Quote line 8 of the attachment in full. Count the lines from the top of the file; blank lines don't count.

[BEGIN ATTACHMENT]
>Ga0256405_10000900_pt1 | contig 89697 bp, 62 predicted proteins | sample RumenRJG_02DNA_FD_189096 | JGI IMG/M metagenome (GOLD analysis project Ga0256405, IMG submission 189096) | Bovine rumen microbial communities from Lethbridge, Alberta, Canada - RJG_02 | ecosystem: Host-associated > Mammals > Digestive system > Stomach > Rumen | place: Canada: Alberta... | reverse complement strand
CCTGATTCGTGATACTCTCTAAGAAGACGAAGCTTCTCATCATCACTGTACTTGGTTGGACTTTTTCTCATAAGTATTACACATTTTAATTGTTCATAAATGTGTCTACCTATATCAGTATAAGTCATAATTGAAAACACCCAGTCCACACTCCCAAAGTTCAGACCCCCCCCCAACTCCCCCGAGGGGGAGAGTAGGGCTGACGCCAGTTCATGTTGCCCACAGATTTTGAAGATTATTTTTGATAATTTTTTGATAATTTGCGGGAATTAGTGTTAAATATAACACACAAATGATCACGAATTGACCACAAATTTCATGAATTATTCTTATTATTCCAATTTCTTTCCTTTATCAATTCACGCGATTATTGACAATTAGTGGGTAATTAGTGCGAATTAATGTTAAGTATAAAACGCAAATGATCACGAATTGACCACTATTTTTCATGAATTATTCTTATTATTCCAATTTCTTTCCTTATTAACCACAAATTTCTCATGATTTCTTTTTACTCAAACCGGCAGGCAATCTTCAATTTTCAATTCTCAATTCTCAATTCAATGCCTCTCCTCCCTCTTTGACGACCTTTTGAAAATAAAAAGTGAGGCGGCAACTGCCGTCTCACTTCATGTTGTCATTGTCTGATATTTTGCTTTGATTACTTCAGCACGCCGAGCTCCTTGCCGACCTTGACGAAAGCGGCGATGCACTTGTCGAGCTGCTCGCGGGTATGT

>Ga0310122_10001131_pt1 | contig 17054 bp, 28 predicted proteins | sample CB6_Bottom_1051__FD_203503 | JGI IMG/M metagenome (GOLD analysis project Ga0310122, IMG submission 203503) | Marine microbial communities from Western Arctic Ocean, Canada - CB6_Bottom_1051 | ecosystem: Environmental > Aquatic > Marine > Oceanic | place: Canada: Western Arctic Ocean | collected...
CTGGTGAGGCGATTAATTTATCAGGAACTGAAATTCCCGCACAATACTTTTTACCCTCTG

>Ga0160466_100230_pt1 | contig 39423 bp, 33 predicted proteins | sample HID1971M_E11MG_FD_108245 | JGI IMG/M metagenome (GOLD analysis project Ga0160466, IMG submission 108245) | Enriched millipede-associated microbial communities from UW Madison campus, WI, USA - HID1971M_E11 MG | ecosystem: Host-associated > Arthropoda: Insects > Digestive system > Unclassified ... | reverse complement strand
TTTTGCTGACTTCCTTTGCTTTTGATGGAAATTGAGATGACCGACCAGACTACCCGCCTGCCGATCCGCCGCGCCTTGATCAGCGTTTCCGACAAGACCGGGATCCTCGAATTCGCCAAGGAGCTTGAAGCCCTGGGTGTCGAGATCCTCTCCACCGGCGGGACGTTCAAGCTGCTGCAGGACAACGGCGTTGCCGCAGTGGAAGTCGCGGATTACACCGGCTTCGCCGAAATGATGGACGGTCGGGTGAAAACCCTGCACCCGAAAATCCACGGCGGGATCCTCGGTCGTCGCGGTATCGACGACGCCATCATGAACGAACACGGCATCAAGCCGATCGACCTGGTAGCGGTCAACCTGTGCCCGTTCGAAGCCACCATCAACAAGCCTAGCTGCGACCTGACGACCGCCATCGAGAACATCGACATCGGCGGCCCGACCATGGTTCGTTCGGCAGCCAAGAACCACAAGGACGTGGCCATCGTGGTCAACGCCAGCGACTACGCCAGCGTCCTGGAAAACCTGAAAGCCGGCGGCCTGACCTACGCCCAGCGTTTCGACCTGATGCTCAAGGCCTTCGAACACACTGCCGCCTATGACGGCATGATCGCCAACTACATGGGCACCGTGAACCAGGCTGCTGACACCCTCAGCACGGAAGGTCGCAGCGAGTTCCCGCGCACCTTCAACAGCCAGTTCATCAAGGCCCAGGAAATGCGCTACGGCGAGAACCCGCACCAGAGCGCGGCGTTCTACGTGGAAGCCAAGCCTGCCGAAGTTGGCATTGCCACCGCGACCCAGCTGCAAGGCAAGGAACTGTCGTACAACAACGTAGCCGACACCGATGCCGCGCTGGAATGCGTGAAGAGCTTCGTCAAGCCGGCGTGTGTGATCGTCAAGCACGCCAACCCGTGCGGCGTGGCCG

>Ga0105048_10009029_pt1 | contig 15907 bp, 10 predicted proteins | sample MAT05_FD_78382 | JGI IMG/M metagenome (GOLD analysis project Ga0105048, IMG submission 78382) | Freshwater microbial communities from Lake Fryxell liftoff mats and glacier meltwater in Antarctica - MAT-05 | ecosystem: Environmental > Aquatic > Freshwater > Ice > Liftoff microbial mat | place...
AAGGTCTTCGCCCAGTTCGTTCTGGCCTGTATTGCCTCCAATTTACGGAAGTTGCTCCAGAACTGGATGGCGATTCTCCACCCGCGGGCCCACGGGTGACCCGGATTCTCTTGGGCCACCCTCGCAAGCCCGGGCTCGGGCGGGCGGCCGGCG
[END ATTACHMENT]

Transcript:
AAGGTCTTCGCCCAGTTCGTTCTGGCCTGTATTGCCTCCAATTTACGGAAGTTGCTCCAGAACTGGATGGCGATTCTCCACCCGCGGGCCCACGGGTGACCCGGATTCTCTTGGGCCACCCTCGCAAGCCCGGGCTCGGGCGGGCGGCCGGCG